Bravo! Vail: Not just concerts, but experiences | VailDaily.com

Bravo! Vail: Not just concerts, but experiences

Chris Freud calls Academy of St Martin in the Fields' Bravo! Vail performance of Tchaikovsky's "Serenade for Strings" as "Classical Music 101."
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Bravo! Vail Upcoming schedule

June 30: Mendelssohn & Prokofiev, Dallas Symphony Orchestra with Jaap van Zweden as conductor.

July 1: A Music Director’s Farewell: The Rite of Sring; Jaap van Zweden’s final Bravo! Vail performance as conductor of Dallas Symphony Orchestra.

July 2: John Williams: Music from the Movies (sold out).

For more information and tickets, visit www.bravovail.org

We can talk about how great the concerts have been to start Bravo! Vail 30th season. They have been.

We can talk about the parade of soloists — Joshua Bell, Steven Isserlis and Garrick Ohlsson, an embarrassment of riches.

But what has made the biggest impression on me so far surprises me — the Academy of St Martin in the Fields’ performance of Tchaikovsky’s “Serenade for Strings.”

The piece is “Classical Music 101”. Mention the piece and the first thing just about everyone will think off are the open chords, basic rousing Tchaikovsky. After all, Tchaikovsky is, by and large, loud and thumping. (For the record, Ohlsson did not thump during the composer’s First Piano Concerto on Wednesday. One of my favorite pianists, Ohlsson never thumps.)

Back to the point, Tchaikovsky is rousing, emphatic, percussive and not subtle — all six of his symphonies, the Violin Concerto (coming to the Gerald R. Ford Amphitheater on July 7), “The 1812 Overture,” and so on.

There’s nothing wrong with being hit on the head with a musical 2-by-4. I love Mahler (Symphony No. 7 on July 27 with the New York Philharmonic) and Gustav makes Tchaikovsky seem sedate.

I have had versions of “Serenade for Strings” on a record, tape, CD and now on my out-of-date blocky iPod so I thought I knew the piece.

Sunday’s “Serenade for Strings” was different — forceful, yet subtle. Perhaps, I got past the iconic opening motif. Perhaps, it was nice juxtaposition of programing with Mozart’s “Eine kleine Nachtmusik.”

Though “Night Music” and “Seranade” are different in style — Austrian vs. Russian; Classical vs. Romantic — they depict similar scenes.

Whatever it was, I was in a different place musically.

And I wasn’t the only one.

This was one of those moments when the entire audience was rapt in the moment. As incredible as the quality of replication of music has become, nothing surpasses the moment of live music and the communal experience.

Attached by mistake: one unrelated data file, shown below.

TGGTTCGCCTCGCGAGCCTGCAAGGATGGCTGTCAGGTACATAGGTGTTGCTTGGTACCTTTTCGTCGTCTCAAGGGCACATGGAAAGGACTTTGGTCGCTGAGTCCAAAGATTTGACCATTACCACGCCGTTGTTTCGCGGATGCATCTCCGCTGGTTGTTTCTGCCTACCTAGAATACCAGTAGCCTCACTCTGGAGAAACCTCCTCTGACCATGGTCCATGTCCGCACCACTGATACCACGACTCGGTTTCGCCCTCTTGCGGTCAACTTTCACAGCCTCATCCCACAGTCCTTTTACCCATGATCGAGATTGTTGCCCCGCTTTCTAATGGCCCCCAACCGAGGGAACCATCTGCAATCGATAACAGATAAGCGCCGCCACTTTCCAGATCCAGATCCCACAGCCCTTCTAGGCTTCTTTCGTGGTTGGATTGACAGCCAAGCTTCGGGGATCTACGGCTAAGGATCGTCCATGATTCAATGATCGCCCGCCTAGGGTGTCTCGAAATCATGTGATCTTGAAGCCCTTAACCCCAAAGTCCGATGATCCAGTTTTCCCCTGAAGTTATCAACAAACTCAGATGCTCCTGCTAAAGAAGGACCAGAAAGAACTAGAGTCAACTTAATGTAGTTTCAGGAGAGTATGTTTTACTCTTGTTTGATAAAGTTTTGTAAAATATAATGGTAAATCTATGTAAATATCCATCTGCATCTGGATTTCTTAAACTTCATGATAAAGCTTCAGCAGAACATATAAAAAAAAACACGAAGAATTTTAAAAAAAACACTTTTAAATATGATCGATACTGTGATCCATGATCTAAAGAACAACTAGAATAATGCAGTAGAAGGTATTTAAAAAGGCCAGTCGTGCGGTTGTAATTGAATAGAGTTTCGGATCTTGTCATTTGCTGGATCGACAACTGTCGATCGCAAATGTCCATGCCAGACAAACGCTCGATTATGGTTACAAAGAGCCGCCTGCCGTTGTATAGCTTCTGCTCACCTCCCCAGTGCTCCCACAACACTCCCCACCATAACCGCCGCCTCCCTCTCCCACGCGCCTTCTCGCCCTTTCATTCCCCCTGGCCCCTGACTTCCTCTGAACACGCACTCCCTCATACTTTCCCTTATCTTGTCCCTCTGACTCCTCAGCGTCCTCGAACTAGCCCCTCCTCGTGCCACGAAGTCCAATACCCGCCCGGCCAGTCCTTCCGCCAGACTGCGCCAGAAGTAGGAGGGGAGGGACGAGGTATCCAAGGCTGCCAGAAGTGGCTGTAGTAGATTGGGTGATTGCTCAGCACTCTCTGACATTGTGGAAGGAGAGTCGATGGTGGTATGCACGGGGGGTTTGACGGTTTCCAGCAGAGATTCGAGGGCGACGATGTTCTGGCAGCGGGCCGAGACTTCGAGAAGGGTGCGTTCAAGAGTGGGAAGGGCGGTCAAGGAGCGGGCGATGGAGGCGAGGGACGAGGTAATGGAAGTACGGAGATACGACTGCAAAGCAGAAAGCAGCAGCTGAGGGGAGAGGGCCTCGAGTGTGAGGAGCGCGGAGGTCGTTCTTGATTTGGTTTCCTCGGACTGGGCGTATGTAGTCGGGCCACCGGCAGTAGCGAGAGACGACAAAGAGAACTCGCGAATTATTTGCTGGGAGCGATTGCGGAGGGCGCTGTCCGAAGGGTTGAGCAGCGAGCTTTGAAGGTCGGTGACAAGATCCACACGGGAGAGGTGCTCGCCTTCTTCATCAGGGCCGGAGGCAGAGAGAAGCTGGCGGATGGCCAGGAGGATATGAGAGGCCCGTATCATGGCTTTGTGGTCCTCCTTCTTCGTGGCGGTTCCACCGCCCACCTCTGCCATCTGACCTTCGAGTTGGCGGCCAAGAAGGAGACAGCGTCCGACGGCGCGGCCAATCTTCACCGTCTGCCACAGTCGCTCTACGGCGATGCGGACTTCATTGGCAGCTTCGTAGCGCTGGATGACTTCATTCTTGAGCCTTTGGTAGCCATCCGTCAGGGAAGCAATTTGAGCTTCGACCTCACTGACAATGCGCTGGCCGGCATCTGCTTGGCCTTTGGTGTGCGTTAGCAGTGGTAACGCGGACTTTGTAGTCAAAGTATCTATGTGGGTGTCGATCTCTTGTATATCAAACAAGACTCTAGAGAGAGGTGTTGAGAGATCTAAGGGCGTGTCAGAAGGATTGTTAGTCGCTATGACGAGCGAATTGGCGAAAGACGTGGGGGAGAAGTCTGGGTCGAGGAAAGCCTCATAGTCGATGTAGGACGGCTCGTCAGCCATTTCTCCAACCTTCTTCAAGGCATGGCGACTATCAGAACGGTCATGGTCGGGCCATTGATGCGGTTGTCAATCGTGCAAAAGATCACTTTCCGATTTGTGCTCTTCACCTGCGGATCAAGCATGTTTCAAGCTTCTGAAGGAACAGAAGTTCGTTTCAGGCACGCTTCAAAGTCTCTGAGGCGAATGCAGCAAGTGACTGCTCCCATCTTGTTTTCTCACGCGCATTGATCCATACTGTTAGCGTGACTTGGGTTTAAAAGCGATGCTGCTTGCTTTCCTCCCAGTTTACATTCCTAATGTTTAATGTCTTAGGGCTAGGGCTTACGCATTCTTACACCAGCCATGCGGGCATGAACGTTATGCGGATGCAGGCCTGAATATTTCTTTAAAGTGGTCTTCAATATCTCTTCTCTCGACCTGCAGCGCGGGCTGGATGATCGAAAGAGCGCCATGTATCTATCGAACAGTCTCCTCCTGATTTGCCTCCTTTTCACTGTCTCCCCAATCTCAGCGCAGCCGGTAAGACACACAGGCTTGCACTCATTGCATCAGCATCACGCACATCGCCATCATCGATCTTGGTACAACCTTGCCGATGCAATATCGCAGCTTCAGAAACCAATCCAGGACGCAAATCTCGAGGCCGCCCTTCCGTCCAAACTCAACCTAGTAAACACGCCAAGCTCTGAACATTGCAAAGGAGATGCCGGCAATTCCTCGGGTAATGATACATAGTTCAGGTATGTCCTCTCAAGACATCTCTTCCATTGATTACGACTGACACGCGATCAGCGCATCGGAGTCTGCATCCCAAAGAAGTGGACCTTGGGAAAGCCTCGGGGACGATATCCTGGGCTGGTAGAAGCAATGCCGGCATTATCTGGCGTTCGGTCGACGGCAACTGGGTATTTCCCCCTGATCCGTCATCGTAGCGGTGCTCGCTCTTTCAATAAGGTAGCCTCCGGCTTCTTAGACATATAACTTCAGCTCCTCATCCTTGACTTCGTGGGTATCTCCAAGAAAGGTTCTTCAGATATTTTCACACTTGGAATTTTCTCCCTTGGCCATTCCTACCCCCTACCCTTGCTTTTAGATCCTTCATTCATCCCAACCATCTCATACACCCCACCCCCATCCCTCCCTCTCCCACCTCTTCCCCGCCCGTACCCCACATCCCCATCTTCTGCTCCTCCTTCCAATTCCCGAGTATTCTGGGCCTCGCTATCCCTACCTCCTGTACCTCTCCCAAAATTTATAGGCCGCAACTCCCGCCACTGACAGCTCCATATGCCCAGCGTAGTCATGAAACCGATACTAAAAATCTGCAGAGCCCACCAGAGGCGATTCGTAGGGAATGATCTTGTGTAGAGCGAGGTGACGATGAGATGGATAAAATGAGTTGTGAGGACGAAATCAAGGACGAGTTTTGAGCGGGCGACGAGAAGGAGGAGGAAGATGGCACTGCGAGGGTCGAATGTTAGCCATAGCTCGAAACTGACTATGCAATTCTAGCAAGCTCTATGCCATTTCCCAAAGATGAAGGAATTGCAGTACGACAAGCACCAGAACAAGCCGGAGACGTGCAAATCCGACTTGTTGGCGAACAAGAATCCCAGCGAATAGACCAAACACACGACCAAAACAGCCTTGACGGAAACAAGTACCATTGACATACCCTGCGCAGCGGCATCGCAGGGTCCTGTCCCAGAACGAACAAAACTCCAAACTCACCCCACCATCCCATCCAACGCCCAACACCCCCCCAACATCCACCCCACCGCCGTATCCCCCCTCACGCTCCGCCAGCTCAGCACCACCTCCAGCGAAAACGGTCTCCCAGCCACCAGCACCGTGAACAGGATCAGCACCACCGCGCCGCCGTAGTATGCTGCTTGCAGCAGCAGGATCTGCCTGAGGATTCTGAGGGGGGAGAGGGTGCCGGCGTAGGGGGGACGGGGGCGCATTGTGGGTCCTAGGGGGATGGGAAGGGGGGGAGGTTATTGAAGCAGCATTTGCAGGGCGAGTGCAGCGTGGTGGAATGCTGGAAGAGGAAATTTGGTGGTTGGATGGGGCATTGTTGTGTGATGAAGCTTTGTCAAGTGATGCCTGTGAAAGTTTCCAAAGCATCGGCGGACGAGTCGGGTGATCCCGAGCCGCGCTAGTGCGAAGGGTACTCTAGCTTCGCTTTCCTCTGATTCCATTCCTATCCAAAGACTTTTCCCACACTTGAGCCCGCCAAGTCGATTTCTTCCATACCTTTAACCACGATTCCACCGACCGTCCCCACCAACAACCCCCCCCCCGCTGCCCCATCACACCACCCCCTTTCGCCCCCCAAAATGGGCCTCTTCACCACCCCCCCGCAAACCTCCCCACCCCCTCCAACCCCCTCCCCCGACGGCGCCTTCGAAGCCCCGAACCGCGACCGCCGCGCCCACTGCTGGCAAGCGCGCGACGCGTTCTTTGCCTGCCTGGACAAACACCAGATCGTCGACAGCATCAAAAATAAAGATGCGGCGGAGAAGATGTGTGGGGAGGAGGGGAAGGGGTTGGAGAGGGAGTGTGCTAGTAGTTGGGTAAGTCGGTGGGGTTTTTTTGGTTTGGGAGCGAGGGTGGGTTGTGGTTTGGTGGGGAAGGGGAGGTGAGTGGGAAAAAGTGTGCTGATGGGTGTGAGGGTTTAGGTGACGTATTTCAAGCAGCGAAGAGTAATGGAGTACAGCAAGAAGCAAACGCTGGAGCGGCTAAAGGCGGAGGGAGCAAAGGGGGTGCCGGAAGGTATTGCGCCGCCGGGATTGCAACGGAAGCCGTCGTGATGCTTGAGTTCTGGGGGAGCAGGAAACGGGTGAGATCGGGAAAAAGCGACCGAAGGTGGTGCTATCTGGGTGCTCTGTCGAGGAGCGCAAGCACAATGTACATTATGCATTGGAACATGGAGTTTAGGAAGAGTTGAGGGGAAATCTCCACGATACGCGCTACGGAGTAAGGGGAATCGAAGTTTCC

While it’s not the best manifestation of that sliver of time — a few audience members applauded prematurely — it was the proof.

Now more than ever, with social media, our phones and computers, which allegedly make our planet smaller, but tend to isolate, this is the one of the many important functions of the performing arts — actually bringing people together.

And now, the notebook:

Bruch for Mozart

Maybe I’m slow on the uptake, but two-or-so hours before Thursday’s Bravo! opener, I thought I was going to be hearing Mozart’s First Violin Concerto. (Apparently, we had a programming change a few weeks ago.) As a Freud, I was trained to think that Amadeus is the apotheosis of music. (Pop, a letter-day royalist, who still mourned the demise of the Austro-Hungarian Empire until his death, instructed me so.)

I rebel in my own generational way. Mom and Pop always argued Bach vs. Mozart, baseball vs. opera and liberal vs. conservative. I came out of this, siding with Mom on Bach in that debate, liking both baseball and opera, leaning slightly left and preferring the Romantic and modern over the Baroque and Classical. (For the record, I love Bach and Mozart. I just love Rachmaninoff, Brahms, Chopin and Mahler, etc., more.)

This is a long way of saying that Bell’s rendition of Bruch’s First Violin Concerto was sublime. I was absolutely emotionally drained at intermission, and that’s a good thing.

Soloist watch

As noted before, we have an embarrassment of riches when it comes to soloists in this festival. We’ve had Andre Watts and Yo-Yo Ma in the past. We’ve almost become blasé to concept of Bell making annual appearances, whether with the Academy or before said orchestra had a residency here.

It was wonderful to have cellist Isserlis make his Bravo! debut. The chemistry between Bell and Isserlis was evident. And this brings up another point.

So-called classical music is meant to be fun.

As for Ohlsson, Tchaikovsky’s First Piano Concerto and the Dallas Symphony Orchestra, that was divine. I’m a big fan of the pianist, have a lot of his recordings on my outdated iPod and just love seeing him perform in person.

Coming up

Hats off to Dallas Symphony Orchestra maestro Jaap van Zweden as he finishes up his final concerts with his orchestra. He will replace Alan Gilbert as the head of the New York Philharmonic for the 2018-19 season.

The DSO and van Zweden perform Mendelssohn’s Violin Concerto and Prokofiev’s Fifth tonight. On Saturday night, it’s Stravinsky’s “Rite of Spring.”

As we head into the Fourth of July, the focus shifts to pops with a night of John Williams on Sunday and the traditional patriotic concert on Tuesday.

Staff writer Chris Freud can be reached at 970-748-2934, cfreud@vaildaily.com and @cfreud.



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